You may not like recruiters. You may think that they are like estate agents or journalists. You may even accuse them of being parasites. But if you want a new job, it's counterproductive to antagonize them and productive to get them on your side. Here's how to do it:
· Put yourself in their shoes
All the recruiters we spoke to would like to point out that they make their money by placing candidates. If they don't place anyone, they won't get paid. If they think you are a strong candidate they will therefore be nice to you. If they don't think you're a strong candidate, don't blame them for passing you over.
"Don't take it personally," says the head of one financial services recruitment boutique. "Remember that we need to be viewed as useful and essential by the client and therefore we can only put forward candidates matching the job description and who are of a higher calibre than the client is able to source directly."
· Spell out what you have to offer
Most recruiters receive hundreds of CVs a week. They don't have time to read them all in detail. Therefore, if you're applying for a job use the covering letter to spell out precisely why you're a good fit.
"I am at the buzz word-driven end of a buzz word-driven industry," says one recruiter. "You need to make it very obvious that you are suited to the role. For example, just because you've worked with credit derivatives, I do now know that you can do copulas."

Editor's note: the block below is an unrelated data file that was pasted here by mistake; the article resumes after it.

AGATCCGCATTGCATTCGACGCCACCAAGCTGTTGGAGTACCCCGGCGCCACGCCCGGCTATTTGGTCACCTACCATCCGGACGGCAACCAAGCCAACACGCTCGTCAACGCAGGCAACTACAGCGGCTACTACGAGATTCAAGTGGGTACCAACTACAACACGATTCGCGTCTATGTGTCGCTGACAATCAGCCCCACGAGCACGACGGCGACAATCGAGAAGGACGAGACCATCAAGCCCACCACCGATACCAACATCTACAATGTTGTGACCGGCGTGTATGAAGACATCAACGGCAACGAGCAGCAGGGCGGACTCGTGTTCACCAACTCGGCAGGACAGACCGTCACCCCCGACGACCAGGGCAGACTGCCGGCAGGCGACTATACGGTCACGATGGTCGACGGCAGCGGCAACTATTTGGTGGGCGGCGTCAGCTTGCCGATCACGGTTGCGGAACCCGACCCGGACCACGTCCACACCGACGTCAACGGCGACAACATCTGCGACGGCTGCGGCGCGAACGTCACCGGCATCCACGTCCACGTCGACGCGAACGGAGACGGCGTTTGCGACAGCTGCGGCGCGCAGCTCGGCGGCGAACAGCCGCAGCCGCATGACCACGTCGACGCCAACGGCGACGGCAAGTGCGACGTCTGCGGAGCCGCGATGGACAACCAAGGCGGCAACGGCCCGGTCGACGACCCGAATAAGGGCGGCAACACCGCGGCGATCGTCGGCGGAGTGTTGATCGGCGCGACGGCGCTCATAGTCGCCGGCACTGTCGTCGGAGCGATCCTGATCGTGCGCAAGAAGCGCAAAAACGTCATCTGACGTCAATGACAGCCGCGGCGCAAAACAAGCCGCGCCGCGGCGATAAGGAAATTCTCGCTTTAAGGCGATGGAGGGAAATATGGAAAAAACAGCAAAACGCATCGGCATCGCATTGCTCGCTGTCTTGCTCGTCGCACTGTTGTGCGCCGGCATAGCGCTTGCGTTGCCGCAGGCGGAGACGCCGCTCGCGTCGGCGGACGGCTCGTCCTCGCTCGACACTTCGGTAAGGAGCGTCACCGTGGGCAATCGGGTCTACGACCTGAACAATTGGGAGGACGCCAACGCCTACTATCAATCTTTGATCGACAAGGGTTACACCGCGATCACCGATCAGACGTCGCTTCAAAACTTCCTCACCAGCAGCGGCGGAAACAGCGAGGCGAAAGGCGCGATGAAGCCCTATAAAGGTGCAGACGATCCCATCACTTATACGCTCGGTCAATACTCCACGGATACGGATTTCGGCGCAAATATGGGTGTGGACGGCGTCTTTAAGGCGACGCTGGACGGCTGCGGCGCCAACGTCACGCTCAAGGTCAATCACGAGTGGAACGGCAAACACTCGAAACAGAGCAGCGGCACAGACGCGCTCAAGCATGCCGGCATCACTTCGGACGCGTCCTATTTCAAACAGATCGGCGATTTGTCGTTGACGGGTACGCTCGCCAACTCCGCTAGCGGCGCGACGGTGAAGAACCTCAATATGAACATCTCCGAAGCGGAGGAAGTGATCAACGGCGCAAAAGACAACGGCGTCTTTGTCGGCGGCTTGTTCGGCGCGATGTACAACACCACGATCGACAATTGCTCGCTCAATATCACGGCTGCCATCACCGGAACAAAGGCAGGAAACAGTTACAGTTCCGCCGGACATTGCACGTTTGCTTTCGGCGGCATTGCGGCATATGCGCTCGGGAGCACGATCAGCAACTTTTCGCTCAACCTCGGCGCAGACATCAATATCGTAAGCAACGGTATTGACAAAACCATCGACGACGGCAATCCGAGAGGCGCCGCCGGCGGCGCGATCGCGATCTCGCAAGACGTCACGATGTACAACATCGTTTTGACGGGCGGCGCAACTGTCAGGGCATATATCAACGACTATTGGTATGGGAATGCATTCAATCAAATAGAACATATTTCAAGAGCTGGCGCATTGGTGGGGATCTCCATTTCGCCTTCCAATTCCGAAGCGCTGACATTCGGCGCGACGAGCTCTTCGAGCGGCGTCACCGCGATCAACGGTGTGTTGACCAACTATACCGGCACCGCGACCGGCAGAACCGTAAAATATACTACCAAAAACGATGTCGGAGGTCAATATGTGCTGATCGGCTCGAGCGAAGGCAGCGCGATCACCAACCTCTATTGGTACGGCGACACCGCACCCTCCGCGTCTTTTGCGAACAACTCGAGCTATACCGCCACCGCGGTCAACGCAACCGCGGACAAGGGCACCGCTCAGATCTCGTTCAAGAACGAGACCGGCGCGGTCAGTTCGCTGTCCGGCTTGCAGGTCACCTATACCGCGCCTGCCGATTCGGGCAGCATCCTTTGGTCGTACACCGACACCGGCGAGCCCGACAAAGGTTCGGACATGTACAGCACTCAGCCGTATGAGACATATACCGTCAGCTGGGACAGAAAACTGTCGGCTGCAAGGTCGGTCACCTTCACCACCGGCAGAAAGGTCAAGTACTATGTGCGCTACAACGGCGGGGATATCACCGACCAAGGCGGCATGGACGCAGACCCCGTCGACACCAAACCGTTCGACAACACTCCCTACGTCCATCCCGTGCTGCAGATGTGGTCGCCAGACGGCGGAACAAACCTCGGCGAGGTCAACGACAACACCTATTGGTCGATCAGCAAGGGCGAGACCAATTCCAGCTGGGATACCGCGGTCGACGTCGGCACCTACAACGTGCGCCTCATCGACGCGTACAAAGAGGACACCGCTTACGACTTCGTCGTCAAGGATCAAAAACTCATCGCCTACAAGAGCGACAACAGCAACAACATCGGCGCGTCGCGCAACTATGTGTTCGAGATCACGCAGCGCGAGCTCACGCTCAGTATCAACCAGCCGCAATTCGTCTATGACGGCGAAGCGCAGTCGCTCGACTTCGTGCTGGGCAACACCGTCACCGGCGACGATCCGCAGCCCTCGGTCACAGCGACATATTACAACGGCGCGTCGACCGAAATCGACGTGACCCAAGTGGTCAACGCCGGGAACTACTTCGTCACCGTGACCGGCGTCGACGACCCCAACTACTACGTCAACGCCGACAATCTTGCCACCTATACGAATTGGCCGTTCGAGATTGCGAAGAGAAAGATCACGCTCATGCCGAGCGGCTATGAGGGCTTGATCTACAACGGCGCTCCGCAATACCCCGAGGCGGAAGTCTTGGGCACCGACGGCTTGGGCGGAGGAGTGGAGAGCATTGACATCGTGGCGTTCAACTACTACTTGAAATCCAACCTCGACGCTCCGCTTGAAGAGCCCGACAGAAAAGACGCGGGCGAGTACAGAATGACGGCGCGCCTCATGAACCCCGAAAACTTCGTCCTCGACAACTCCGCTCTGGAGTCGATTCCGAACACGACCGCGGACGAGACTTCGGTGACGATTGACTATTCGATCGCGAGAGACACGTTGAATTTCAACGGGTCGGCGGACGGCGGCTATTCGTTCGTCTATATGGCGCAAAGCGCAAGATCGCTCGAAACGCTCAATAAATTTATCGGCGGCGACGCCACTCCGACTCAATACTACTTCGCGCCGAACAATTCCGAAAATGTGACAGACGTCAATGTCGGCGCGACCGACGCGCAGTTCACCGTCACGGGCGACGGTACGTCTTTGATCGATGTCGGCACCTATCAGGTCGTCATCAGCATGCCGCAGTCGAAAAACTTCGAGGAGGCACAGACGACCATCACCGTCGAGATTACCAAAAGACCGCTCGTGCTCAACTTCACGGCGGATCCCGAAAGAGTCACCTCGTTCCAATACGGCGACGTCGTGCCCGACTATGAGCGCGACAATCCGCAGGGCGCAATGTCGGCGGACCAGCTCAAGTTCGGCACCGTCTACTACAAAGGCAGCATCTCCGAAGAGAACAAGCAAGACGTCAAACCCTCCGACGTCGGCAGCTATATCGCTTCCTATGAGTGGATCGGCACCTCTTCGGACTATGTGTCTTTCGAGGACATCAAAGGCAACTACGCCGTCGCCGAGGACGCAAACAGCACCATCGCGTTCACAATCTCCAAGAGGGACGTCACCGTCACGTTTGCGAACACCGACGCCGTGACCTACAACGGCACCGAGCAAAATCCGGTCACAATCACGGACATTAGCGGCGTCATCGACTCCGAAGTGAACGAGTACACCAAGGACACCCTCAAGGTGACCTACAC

· Don't expect them to pay for everything
Recruiters will often suggest a meeting in a coffee shop. You may feel they should pay for anything you consume, but you will endear yourself better if you volunteer to pick up the tab.
"When a candidate offers to pay, it makes me feel that they have got some value from the meeting," says one recruiter.
· Regularly update your CV
This is not so much about getting recruiters to like you as getting their computer systems to like you.
"Most CVs are entered into computer systems and most of these systems operate using a combination of recentness and relevancy," says a recruiter. "If you make a small change and send it through to us again, it will move to the top of the queue."
· Find someone to refer you
On the whole, recruiters will like you more if you are referred by someone they respect (preferably a client). This does not always hold true, however.
"People who are referred are often a bit needy. You have to ask why they didn't come through directly," says a recruiter.